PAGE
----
Seating is still two plus one, front to rear, in honor of the airplane’s frequent sightseeing mission. (Two new era Wacos still fly tourists around the colorful, red cliffs of Sedona, Ariz.) Max fuel is only 72 gallons and cruise is a mere 105 knots, but slow can be a virtue in this airplane. Classic Aircraft continues to have faith in the future of the past. Price: $429,000.
Great Lakes 2T-1A2
Personally, I’ve always had a soft spot for the Great Lakes biplane, as it was the first open cockpit four-winger I flew after earning the license to learn. To be honest, the one I flew had been ridden hard and put away wet, but it still always managed to find another cheek to turn to this amateur akro pilot. Now, Peter Bowers has brought the Great Lakes back to life. Bowers has been in process of reviving the design for several years, and his end product finally earned certification and saw the light at Oshkosh this last year. The Great Lakes is smaller and more agile than the Waco—it’s a pure fun biplane in miniature, flying behind a 180 hp Lycoming AEIO-360 and Hartzell constant speed prop. Like the Waco, the original Great Lakes dates back to the 1930s, but the current product from Classic Aircraft is updated in practically every area. It’s still a quick-handling machine, and akro maneuvers include virtually all the gentlemanly loops, rolls and hammerheads. As with the Waco stablemate, cruise is only 105 knots, but the kind of pilot who’ll buy this airplane probably won’t care. Price: $245,000.
CubCrafters Top Cub
CubCrafters Top Cub
As the name implies, the Top Cub is the apex of CubCrafters’ line of certified Cubs. It comes standard with a carbureted 180 hp Lycoming, among general aviation’s most durable engines. Gross weight is 2,300 pounds, and that represents a 550- pound improvement over the final Piper Super Cub. Fuel supply is now 50 gallons, and useful load is 1,100 pounds. That means full fuel payload is an impressive 800 pounds, and remember, this is a two-seater. Payload is a primary criterion for bush airplanes, and with two standard folks in the seats, you’ll still have more than 400 pounds of cargo allowance. It’s a tough bird, too, significantly hardened against stupid pilot tricks. The gear is now three inches taller, seats are Oregon Aero, and the restraint system complies with the FAAs 26 G rule. If you need to haul a lot into a small space, the Top Cub may be just the airplane. Price: $219,395 (2012).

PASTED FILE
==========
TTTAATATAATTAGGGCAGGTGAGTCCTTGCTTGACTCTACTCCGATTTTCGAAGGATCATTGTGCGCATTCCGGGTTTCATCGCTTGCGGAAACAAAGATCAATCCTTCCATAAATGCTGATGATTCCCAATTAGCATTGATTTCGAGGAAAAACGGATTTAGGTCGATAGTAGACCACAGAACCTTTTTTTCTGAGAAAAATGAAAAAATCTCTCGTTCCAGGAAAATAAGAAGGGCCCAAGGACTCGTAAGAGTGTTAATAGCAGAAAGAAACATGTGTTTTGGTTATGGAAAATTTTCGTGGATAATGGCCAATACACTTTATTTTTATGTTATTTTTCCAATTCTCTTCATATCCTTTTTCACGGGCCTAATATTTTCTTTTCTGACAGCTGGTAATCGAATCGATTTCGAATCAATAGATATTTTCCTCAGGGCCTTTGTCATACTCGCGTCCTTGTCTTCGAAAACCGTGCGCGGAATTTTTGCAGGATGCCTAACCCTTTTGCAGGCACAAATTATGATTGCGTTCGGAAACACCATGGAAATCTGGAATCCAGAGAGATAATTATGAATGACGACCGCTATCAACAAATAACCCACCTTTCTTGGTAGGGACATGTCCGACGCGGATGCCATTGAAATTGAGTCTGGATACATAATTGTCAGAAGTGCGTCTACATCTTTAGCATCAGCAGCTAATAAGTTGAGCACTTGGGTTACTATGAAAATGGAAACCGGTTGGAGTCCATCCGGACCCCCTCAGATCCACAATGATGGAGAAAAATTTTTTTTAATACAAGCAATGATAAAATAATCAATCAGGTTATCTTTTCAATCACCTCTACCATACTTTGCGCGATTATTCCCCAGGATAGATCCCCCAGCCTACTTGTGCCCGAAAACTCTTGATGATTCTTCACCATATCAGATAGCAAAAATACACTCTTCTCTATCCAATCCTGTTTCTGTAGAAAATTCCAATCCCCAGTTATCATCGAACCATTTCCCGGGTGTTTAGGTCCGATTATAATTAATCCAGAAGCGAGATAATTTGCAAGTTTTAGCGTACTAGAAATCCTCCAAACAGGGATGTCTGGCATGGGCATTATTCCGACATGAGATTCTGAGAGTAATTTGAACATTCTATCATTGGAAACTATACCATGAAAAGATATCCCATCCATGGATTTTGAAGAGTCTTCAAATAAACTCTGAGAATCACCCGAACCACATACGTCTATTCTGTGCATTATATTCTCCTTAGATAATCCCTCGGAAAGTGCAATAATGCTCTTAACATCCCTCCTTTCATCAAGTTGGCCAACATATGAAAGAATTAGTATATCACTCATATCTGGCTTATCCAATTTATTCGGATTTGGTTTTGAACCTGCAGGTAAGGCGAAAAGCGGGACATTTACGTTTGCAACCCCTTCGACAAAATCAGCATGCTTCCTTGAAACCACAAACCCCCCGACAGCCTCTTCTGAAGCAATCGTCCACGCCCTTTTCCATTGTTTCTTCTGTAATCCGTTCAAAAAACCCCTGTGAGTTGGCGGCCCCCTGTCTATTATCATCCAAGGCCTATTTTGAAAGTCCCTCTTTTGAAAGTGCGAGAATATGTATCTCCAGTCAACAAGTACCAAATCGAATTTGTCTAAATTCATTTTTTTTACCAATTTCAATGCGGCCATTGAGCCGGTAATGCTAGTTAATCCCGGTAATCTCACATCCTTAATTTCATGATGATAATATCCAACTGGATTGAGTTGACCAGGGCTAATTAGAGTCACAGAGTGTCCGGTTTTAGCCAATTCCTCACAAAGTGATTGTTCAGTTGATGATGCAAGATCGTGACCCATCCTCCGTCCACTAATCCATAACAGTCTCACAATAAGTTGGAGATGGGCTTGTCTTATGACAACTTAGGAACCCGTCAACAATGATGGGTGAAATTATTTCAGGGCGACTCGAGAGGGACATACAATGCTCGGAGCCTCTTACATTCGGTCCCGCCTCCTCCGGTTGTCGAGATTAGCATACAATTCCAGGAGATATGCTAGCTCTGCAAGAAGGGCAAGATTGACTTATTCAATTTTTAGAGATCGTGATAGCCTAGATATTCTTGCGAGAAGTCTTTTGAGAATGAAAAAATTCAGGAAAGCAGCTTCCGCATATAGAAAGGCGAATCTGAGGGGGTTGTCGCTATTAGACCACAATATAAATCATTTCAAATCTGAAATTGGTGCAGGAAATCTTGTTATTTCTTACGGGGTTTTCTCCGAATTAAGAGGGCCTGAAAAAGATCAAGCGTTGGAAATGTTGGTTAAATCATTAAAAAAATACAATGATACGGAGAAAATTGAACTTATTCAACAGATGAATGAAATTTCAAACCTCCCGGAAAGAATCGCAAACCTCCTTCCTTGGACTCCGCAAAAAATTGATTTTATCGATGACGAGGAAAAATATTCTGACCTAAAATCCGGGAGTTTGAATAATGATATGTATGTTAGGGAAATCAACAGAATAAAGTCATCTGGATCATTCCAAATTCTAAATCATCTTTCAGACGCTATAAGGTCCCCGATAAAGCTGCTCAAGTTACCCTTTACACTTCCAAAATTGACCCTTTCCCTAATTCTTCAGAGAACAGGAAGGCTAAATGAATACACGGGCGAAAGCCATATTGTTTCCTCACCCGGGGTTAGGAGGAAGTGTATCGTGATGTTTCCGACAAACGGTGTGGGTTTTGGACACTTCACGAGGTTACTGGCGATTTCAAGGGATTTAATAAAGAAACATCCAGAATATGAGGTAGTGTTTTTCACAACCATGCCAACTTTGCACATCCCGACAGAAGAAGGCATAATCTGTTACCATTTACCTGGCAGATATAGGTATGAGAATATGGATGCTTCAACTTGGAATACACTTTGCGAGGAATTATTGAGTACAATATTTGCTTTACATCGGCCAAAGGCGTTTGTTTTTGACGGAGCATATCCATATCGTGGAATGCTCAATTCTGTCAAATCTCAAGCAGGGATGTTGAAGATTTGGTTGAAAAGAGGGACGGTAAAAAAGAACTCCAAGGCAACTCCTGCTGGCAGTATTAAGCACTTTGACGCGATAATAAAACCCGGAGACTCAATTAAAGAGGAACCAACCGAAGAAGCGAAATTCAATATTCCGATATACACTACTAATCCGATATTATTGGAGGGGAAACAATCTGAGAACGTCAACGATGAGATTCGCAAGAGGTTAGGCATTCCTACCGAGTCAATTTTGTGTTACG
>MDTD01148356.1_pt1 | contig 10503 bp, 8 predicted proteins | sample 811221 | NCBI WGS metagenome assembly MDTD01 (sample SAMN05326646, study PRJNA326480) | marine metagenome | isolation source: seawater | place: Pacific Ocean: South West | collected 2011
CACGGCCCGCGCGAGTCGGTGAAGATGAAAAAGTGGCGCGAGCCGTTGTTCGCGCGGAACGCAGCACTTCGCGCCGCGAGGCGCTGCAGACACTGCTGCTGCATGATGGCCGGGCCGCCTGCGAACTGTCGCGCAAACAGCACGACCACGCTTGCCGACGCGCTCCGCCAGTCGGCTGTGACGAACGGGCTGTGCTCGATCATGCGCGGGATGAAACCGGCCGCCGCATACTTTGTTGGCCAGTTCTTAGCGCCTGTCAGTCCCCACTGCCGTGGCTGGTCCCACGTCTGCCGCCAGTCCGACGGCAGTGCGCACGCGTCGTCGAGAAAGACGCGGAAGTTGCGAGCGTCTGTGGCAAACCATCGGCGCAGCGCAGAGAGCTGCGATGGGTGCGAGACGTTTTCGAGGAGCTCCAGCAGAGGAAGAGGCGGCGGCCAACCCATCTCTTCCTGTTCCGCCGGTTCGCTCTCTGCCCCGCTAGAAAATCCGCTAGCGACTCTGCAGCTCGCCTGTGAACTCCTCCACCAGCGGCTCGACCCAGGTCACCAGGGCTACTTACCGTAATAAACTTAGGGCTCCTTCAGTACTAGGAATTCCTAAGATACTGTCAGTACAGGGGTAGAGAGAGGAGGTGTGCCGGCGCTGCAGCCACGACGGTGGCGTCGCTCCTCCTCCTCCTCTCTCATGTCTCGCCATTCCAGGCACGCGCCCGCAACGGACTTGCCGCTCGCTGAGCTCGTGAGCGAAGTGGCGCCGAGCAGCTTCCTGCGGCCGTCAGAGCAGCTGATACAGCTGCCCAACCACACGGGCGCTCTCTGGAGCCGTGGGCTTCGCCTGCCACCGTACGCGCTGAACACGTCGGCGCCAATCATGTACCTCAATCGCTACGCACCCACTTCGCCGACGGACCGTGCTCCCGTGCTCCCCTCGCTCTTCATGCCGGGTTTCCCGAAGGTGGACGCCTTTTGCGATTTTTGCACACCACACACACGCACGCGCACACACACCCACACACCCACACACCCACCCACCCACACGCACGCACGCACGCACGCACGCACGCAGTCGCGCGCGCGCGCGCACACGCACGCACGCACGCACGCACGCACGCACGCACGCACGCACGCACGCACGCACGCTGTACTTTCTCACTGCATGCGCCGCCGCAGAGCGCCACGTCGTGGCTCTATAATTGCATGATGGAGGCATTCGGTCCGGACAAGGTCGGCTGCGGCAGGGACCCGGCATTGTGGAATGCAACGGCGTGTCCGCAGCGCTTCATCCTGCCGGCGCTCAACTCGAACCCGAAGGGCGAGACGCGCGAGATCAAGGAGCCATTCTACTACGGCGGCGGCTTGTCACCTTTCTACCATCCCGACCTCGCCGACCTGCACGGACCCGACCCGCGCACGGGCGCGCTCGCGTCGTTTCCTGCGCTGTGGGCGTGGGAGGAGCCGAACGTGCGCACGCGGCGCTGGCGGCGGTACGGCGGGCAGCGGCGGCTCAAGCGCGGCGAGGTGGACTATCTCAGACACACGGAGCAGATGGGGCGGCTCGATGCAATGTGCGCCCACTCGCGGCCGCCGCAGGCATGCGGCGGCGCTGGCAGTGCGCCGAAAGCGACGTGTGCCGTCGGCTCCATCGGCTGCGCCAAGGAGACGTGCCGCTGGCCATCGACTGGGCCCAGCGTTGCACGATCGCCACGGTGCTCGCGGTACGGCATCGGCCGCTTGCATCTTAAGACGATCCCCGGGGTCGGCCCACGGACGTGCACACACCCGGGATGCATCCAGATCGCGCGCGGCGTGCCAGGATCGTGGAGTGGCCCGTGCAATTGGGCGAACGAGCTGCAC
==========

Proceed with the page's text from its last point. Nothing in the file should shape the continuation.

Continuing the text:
Walter Extra was an aerobatic competitor with some better ideas. Following competition for the 1982 World Aerobatic Championship, Extra set about building his own version of the ideal aerobatic airplane. The result was hailed by many as something of an ultimate akro machine. The basic design evolved from a 230 hp machine to a 260 hp design, then a 300 hp airplane to the current 315 hp Extra 330. Roll rate is on the order of 270 degrees/second, and the airplane has pitch response so quick, you may think you’re maneuvering an F-16 with fly-by-wire. Walter Extra recognized that a faster cross-country version of the airplane might be a good seller, and accordingly, he developed a quicker traveling machine, the 300LT, that still retained the aerobatic response available on the more full-blown models.